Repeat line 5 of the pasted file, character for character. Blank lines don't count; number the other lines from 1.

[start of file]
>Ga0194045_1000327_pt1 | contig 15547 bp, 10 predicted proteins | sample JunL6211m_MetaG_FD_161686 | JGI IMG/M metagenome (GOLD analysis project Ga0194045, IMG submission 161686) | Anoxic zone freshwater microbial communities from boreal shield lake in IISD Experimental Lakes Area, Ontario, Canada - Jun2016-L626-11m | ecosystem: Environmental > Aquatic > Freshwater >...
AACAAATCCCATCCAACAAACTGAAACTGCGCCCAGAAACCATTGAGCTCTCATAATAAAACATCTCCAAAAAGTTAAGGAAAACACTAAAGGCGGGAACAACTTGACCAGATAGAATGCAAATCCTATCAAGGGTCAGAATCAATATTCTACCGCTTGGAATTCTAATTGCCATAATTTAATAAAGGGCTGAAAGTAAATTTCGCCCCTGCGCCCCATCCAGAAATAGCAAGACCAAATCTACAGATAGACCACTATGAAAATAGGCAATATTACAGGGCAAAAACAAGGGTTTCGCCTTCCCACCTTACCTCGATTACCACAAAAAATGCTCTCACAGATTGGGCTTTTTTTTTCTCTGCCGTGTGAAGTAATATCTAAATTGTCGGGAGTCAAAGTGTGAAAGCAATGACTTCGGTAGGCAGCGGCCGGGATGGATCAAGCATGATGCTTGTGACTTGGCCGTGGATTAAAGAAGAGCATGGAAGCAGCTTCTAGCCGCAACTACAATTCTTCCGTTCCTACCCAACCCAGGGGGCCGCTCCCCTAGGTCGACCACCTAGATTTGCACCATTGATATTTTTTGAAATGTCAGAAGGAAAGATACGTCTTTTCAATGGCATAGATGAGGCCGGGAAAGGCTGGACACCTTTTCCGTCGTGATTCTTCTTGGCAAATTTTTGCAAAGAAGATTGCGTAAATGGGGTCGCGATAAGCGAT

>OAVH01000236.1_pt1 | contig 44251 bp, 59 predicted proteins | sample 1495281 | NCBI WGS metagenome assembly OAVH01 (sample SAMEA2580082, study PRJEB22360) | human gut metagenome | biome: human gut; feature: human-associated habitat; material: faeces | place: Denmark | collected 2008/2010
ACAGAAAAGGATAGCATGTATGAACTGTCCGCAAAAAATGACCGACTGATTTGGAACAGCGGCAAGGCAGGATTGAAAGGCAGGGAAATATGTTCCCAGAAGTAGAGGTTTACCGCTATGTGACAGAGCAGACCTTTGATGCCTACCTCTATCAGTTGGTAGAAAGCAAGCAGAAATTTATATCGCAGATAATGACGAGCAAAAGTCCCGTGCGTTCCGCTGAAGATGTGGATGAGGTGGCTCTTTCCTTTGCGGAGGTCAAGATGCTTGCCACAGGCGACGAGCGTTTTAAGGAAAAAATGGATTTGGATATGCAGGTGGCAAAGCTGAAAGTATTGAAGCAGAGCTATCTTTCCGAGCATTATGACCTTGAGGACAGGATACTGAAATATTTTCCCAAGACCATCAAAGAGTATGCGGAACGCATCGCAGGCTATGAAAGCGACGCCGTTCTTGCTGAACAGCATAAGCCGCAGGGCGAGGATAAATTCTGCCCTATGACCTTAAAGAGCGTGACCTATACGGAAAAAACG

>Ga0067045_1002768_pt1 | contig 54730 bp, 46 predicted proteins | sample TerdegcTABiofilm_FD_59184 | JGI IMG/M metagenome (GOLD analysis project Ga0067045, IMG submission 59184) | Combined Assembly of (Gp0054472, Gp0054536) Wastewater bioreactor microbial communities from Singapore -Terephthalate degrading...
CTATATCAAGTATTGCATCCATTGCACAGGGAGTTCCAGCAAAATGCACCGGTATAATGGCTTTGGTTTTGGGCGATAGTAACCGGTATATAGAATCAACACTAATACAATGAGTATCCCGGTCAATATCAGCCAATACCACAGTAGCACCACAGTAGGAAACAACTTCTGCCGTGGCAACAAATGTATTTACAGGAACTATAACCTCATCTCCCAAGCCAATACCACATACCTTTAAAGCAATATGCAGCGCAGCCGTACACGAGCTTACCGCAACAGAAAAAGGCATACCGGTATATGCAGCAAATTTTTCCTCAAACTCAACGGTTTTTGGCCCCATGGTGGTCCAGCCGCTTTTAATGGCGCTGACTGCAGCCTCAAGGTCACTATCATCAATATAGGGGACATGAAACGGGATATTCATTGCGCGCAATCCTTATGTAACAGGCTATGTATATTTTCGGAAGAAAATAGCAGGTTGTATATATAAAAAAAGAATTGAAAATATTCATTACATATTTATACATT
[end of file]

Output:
>Ga0067045_1002768_pt1 | contig 54730 bp, 46 predicted proteins | sample TerdegcTABiofilm_FD_59184 | JGI IMG/M metagenome (GOLD analysis project Ga0067045, IMG submission 59184) | Combined Assembly of (Gp0054472, Gp0054536) Wastewater bioreactor microbial communities from Singapore -Terephthalate degrading...